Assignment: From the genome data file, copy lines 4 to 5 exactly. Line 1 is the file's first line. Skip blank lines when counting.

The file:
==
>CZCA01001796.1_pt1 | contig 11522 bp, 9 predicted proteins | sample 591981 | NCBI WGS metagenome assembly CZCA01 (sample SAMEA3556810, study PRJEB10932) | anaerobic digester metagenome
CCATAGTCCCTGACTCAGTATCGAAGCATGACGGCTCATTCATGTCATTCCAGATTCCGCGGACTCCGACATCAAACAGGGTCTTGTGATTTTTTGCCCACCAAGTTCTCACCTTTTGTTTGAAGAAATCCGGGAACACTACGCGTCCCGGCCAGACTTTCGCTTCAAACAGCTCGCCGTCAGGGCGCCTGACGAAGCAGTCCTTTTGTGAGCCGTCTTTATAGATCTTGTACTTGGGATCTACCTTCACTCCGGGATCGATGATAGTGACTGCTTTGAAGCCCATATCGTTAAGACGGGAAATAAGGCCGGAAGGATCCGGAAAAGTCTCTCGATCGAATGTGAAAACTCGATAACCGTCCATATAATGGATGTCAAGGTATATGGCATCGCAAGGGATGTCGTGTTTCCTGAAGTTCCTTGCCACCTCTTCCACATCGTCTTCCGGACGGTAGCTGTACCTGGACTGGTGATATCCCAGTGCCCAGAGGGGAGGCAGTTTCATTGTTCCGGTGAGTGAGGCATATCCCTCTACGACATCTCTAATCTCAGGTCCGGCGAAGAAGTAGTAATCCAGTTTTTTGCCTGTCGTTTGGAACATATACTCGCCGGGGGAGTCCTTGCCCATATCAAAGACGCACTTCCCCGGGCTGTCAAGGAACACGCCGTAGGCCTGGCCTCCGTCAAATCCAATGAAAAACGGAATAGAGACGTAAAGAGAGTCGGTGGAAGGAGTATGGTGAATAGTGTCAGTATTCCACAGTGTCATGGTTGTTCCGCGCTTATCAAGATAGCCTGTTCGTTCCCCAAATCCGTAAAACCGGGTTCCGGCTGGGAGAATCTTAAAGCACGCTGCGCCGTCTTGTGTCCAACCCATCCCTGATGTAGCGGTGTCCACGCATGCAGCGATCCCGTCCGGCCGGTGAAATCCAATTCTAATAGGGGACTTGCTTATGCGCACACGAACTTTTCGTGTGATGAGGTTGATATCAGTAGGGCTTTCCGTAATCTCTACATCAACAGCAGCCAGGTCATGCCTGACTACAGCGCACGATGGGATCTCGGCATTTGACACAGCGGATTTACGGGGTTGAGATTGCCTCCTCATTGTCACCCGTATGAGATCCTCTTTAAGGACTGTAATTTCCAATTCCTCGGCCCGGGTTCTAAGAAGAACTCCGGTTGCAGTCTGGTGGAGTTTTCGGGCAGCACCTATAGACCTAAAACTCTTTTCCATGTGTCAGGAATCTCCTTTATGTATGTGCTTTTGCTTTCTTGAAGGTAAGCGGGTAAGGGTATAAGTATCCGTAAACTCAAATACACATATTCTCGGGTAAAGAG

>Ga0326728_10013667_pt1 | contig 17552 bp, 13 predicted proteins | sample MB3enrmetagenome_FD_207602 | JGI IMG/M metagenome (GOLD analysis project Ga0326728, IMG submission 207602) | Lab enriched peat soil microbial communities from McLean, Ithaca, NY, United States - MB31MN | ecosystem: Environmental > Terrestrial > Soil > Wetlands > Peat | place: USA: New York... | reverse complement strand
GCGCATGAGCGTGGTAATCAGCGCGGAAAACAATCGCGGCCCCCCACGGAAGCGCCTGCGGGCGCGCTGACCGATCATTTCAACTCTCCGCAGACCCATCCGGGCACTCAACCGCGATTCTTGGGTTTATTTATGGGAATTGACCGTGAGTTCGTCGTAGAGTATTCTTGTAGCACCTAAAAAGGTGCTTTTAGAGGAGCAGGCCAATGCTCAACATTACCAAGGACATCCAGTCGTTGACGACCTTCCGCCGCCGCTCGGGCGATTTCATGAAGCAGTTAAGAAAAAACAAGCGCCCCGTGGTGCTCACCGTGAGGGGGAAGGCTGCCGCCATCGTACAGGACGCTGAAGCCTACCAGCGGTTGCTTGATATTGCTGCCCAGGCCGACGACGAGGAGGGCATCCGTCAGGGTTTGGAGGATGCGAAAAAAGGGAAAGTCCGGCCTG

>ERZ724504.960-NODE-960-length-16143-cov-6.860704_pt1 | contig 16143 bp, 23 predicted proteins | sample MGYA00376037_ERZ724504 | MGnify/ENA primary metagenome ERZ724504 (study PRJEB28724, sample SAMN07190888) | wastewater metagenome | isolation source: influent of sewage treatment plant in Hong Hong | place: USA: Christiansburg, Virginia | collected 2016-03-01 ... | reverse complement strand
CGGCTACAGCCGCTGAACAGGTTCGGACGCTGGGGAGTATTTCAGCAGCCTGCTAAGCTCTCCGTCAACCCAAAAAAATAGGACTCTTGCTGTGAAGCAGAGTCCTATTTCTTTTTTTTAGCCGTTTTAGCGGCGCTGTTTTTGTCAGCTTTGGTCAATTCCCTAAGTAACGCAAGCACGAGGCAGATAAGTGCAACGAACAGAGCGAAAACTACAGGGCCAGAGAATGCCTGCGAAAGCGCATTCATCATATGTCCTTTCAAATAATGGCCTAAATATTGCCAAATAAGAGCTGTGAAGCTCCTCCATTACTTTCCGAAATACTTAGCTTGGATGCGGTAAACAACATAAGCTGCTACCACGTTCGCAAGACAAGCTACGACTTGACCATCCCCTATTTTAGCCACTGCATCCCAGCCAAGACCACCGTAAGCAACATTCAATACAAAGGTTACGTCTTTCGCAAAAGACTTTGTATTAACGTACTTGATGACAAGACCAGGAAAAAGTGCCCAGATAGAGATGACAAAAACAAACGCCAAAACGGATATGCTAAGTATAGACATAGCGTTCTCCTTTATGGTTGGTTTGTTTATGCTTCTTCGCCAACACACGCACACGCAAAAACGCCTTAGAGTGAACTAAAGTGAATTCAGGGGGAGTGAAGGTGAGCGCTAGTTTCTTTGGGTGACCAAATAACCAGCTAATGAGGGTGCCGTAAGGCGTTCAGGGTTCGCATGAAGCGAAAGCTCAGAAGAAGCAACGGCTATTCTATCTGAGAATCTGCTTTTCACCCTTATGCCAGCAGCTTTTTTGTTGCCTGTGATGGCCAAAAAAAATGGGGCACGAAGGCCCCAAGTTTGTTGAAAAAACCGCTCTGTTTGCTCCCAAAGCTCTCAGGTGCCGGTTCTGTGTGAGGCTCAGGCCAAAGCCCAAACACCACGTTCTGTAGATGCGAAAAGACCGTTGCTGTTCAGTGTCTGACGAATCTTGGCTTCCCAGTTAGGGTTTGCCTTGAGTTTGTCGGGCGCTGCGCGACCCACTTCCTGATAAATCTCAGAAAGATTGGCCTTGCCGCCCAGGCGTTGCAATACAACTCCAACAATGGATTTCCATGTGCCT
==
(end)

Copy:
GCGCATGAGCGTGGTAATCAGCGCGGAAAACAATCGCGGCCCCCCACGGAAGCGCCTGCGGGCGCGCTGACCGATCATTTCAACTCTCCGCAGACCCATCCGGGCACTCAACCGCGATTCTTGGGTTTATTTATGGGAATTGACCGTGAGTTCGTCGTAGAGTATTCTTGTAGCACCTAAAAAGGTGCTTTTAGAGGAGCAGGCCAATGCTCAACATTACCAAGGACATCCAGTCGTTGACGACCTTCCGCCGCCGCTCGGGCGATTTCATGAAGCAGTTAAGAAAAAACAAGCGCCCCGTGGTGCTCACCGTGAGGGGGAAGGCTGCCGCCATCGTACAGGACGCTGAAGCCTACCAGCGGTTGCTTGATATTGCTGCCCAGGCCGACGACGAGGAGGGCATCCGTCAGGGTTTGGAGGATGCGAAAAAAGGGAAAGTCCGGCCTG

>ERZ724504.960-NODE-960-length-16143-cov-6.860704_pt1 | contig 16143 bp, 23 predicted proteins | sample MGYA00376037_ERZ724504 | MGnify/ENA primary metagenome ERZ724504 (study PRJEB28724, sample SAMN07190888) | wastewater metagenome | isolation source: influent of sewage treatment plant in Hong Hong | place: USA: Christiansburg, Virginia | collected 2016-03-01 ... | reverse complement strand